Scripps Networks Gains Most in 2 Years After Trust Petition
Scripps Networks Interactive Inc. (SNI), owner of Food Channel and HGTV, gained the most in two years after the trust that controls the company sought a probate court ruling that would clear the way for share sales.
The petition filed in a Butler County, Ohio, probate court may be viewed by traders as the removal of an obstacle to a potential acquisition of Scripps Networks, said Michael Nathanson, an analyst with Nomura Securities in New York. Knoxville, Tennessee-based Scripps Networks disclosed the petition by E.W. Scripps Trust in a regulatory filing today.
Scripps Networks climbed $2.62, or 5.9 percent, to $47.14 at 4:15 p.m. in New York Stock Exchange composite trading, the most since May 4, 2009. The stock has slipped 8.9 percent in 2011.
E.W. Scripps Trust asked the court to confirm that language requiring trustees to maintain voting control of broadcaster and newspaper publisher E.W. Scripps Co. doesn’t apply to Scripps Networks, which was spun off in 2008 as a separate cable- television content company.
If the court agrees, the trustees could seek a sale of the trust’s stake in Scripps Networks, according to Terry Turnipseed, a professor at Syracuse University College of Law and a former estate planning attorney at Covington & Burling LLP.
“They are probably looking for a court to tell them it’s OK to sell the media part of the company,” Turnipseed said in an interview. “When they set up the trust, they probably didn’t envision cable TV and didn’t envision the company splitting into the two pieces.”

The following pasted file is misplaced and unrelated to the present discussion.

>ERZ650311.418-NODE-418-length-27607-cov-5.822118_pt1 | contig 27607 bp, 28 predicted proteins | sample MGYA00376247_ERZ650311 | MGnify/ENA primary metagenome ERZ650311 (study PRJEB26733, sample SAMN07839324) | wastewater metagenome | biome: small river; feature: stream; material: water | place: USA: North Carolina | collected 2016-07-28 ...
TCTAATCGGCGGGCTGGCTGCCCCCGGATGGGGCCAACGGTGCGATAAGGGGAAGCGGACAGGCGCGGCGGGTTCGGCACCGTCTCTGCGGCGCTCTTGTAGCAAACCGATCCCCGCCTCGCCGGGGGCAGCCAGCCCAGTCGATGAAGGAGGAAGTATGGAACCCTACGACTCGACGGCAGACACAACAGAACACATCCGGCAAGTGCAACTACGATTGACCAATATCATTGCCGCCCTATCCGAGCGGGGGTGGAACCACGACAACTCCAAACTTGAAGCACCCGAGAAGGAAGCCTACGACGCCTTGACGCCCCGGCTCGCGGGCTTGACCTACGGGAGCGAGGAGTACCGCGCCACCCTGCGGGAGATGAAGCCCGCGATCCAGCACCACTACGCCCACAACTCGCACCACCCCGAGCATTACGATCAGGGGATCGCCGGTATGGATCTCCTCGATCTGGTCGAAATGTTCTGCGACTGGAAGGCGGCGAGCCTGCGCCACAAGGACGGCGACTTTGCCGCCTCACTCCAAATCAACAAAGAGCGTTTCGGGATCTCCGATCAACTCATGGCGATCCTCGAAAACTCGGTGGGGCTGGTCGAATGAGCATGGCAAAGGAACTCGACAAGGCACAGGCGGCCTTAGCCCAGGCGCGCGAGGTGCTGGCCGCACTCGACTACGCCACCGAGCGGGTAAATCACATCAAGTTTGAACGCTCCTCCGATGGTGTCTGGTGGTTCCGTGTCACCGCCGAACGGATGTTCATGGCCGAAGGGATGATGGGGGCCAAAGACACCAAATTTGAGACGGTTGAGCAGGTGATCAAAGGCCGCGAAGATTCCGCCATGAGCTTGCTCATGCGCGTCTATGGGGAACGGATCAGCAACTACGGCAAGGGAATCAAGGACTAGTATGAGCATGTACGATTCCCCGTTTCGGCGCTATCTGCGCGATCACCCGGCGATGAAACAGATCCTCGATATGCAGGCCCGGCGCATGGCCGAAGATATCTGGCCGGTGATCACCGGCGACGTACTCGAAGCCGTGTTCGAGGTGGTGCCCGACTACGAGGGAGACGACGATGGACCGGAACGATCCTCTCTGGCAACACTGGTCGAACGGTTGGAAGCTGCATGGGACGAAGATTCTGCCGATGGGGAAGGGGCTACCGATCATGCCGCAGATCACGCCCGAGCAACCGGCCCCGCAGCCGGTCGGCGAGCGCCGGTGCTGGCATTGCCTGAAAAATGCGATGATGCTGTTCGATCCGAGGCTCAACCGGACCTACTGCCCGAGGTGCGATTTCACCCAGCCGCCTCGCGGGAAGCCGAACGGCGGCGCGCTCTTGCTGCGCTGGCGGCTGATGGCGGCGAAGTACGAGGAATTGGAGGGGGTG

The trust dissolves upon the death of Edward W. Scripps’s last living grandchild, who is now 93, according to the regulatory filing. E.W. Scripps Trust holds about 29 percent of Scripps Networks and 28 percent of E.W. Scripps Co. shares outstanding, according to Bloomberg data.
Trustees would likely sell the stake and hold the proceeds in the trust, Turnipseed said. Such a transaction would help diversify the trust’s asset mix available to distribute to beneficiaries after its dissolution, he said.
“From a diversification standpoint, they are probably looking to do that,” Turnipseed said. “The trust has a great deal of stock in the newspaper company, and newspapers aren’t doing so well. So they are probably looking to diversify the trust, which they are required to do.”
Scripps Networks’ board and Kenneth Lowe, chairman and chief executive officer, agree the company should become “more active and more aggressive in returning capital to shareholders,” Chief Financial Officer Joseph NeCastro said May 25 at an investor conference.
“There are some questions still about some of the mechanics around it,” NeCastro said. “It’s not a question of if; it’s a matter of when and how. We don’t need to wait around for a long time for this to be resolved; it will be in the near term.”
The company had $793.7 million in cash at the end of March, according to filings. Scripps will have about $1.24 billion at the end of this year and $500 million in free cash flow in 2012, according to Michael Morris, an analyst at Richmond, Virginia- based Davenport & Co.